Experiments allow you to answer questions about your users' behaviors and app's business by A/B testing two offerings in your app and analyzing the full subscription lifecycle to understand which variant is producing more value for your business.
While price testing is one of the most common forms of A/B testing in mobile apps, Experiments are based on RevenueCat Offerings, allowing you A/B test more than just prices, including: trial length, subscription length, different groupings of products, etc.
Experiments is available to Pro & Enterprise customers. Learn more about pricing here.
After configuring the two Offerings you want and adding them to an Experiment, RevenueCat will randomly assign users to a cohort where they will only see one of the two Offerings. Everything is done server-side, so no changes to your app are required if you're already displaying the
current offering in your app! If you need help making your paywall more dynamic, see Displaying Products. The Swift sample app has an example of a dynamic paywall that is Experiments-ready.
To learn more about creating a new Offering to test, and some tips to keep in mind when creating new Products on the stores, check out our guide here.
As soon as a customer is enrolled in an experiment, they'll be included in the "Customers" count on the Experiment Results page, and you'll see any trial starts, paid conversions, status changes, etc. represented in the corresponding metrics. (Learn more here)
Experiments requires you to use offerings and have a dynamic paywall in your app that displays the current offering. While Experiments will work with iOS and Android SDKs 3.0.0+, it is recommended to use these versions:
If you meet these requirements, you can start using Experiments without any app changes! If not, take a look at Displaying Products. The Swift sample app has an example of a dynamic paywall that is Experiments-ready.
- Create two offerings that you want to test (make sure your app displays the
currentoffering.) You can skip this step if you already have the offerings you want to test.
- Create an Experiment and choose the two offerings to test.
- Run your experiment and monitor the results. There is no time limit on experiments, so stop it when you feel confident choosing an outcome. (Learn more about interpreting your results here)
- Once you’re satisfied with the results you can set the winning offering, if any, as current manually.
- Then, you're ready to run a new experiment.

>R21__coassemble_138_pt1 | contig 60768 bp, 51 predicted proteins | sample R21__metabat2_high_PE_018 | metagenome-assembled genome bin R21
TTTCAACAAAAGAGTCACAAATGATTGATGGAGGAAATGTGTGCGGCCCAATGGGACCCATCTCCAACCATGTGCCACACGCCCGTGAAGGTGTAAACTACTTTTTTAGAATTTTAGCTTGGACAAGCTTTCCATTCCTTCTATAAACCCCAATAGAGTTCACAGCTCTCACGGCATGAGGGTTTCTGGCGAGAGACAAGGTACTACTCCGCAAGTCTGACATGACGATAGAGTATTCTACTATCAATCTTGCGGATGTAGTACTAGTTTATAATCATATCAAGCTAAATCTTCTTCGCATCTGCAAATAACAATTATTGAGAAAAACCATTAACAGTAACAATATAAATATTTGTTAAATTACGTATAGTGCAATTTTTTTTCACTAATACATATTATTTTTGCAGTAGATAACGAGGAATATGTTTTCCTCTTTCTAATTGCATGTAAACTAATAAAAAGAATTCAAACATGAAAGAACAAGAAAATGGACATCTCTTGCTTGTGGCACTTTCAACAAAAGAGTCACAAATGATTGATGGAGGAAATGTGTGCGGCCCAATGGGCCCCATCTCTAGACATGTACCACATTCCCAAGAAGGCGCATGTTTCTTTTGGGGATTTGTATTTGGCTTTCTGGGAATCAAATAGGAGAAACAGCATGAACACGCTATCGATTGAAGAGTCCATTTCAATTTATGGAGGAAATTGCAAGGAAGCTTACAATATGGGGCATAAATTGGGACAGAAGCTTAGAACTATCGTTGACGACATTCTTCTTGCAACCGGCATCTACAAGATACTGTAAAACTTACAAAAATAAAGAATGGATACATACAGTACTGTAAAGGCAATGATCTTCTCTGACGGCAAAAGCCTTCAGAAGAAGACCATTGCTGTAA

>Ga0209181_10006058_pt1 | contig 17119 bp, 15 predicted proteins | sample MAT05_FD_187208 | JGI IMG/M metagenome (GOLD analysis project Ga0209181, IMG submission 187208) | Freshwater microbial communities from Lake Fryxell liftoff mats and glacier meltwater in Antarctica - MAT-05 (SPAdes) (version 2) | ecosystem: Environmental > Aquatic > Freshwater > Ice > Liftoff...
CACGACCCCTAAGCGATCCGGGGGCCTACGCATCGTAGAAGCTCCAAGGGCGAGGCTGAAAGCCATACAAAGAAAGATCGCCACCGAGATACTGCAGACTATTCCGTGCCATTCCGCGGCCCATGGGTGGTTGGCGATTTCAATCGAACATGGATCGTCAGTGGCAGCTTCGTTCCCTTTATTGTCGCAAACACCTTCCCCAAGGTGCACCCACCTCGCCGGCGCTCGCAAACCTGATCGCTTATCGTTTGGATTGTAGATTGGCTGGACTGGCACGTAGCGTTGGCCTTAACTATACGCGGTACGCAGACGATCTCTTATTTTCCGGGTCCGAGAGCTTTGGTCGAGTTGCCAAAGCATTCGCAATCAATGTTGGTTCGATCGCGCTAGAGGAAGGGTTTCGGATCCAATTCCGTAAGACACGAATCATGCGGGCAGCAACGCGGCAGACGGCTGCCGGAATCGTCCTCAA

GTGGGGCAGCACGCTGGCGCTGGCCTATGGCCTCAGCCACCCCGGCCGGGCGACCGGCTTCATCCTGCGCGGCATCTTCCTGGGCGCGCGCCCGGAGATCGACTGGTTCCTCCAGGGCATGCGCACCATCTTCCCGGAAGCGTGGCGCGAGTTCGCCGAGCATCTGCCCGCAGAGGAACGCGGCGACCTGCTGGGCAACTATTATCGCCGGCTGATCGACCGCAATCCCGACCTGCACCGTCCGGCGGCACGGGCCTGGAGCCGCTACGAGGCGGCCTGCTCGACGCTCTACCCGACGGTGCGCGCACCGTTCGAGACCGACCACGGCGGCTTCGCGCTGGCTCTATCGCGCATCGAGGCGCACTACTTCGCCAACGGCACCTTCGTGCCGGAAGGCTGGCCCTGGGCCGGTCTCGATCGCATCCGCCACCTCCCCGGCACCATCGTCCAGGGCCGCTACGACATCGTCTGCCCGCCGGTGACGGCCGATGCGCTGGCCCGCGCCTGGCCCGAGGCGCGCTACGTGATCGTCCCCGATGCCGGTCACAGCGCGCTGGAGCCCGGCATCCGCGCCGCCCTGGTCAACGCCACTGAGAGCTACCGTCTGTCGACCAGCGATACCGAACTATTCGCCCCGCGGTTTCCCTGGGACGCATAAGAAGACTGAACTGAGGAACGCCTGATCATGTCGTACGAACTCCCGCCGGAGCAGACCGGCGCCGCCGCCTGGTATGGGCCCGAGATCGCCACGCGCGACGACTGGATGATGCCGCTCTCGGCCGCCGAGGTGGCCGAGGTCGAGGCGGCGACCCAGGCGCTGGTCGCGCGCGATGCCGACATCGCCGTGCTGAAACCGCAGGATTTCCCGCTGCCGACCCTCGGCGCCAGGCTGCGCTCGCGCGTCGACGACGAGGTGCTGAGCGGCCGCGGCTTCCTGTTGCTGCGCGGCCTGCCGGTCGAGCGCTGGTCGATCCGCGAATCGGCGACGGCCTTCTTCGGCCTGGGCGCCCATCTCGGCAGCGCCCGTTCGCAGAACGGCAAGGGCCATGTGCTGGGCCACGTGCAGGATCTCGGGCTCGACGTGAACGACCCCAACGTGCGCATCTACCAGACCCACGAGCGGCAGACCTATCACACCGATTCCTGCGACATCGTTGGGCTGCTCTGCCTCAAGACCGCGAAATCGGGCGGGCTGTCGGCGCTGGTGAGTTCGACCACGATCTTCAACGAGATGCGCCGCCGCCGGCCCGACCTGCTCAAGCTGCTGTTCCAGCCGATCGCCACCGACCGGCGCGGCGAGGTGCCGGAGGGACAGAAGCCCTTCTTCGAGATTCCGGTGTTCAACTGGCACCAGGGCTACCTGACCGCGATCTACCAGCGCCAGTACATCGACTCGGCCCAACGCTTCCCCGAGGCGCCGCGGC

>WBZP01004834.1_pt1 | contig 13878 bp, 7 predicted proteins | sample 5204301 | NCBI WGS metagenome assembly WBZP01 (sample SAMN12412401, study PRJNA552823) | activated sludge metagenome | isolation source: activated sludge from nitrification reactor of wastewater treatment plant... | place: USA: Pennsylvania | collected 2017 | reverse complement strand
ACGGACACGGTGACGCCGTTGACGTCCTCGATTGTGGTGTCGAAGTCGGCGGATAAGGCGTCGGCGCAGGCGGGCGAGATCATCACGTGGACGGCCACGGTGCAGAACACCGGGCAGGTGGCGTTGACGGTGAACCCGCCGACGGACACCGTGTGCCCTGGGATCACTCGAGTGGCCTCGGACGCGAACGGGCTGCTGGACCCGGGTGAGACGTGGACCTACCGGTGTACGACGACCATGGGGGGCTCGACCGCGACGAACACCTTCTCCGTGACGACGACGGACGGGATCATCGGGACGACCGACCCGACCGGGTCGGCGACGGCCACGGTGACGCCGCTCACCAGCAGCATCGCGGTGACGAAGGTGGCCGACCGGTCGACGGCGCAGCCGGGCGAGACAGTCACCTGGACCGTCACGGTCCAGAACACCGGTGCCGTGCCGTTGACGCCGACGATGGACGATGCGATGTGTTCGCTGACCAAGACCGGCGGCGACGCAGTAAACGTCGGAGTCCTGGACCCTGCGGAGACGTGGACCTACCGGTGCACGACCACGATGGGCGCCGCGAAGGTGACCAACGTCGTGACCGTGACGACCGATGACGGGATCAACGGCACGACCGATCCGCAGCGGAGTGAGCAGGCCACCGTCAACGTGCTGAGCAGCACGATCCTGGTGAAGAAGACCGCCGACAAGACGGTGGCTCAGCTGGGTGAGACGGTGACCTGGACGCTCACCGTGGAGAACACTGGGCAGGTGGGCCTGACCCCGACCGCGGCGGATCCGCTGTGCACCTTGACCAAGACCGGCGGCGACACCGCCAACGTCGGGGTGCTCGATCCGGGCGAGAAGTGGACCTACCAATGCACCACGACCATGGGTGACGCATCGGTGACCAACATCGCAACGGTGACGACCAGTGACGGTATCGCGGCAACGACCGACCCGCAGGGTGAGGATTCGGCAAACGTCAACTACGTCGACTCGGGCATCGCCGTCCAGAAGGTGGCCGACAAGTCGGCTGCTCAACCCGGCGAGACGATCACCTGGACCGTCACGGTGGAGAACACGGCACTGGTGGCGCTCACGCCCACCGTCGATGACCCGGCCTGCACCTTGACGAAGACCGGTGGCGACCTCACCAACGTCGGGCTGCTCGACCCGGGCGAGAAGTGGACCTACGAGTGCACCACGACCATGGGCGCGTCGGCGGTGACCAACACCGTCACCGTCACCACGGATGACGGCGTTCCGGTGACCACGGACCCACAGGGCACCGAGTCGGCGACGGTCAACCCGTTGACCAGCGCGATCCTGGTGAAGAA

Decide how long you want to run your experiments
There’s no time limit on tests. Consider the timescales that matter for you. For example, if comparing monthly vs yearly, yearly might outperform in the short term because of the high short term revenue, but monthly might outperform in the long term.
Keep in mind that if the difference in performance between your variants is very small, then the likelihood that you're seeing statistically significant data is lower as well. "No result" from an experiment is still a result: it means your change was likely not impactful enough to help or hurt your performance either way.
You can’t restart a test once it's been stopped.
Test only one variable at a time
It's tempting to try to test multiple variables at once, such as free trial length and price; resist that temptation! The results are often clearer when only one variable is tested. You can run more tests for other variables as you further optimize your LTV.
Bigger changes will validate faster
Small differences ($3 monthly vs $2 monthly) will often show ambiguous results and may take a long time to show clear results. Try bolder changes like $3 monthly vs $10 monthly to start to triangulate your optimal price.
You can run only one test at a time
If you want to run another test, you must stop the one currently running. You can, however, create as many tests as you need.
Running a test with a control
Sometimes you want to compare a different offering to the one that is already current. If so, you can set one of the variants to the offering that is currently used in your app.
Run follow-up tests after completing one test
After you run a test and find that one offering won over the other, try running another test comparing the winning offering against another similar offering. This way, you can continually optimize for lifetime value (LTV). For example, if you were running a price test between a $5 product and a $7 product and the $7 offering won, try running another test between a $8 product and the $7 winner to find the optimal price for the product that results in the highest LTV.
Updated about 2 months ago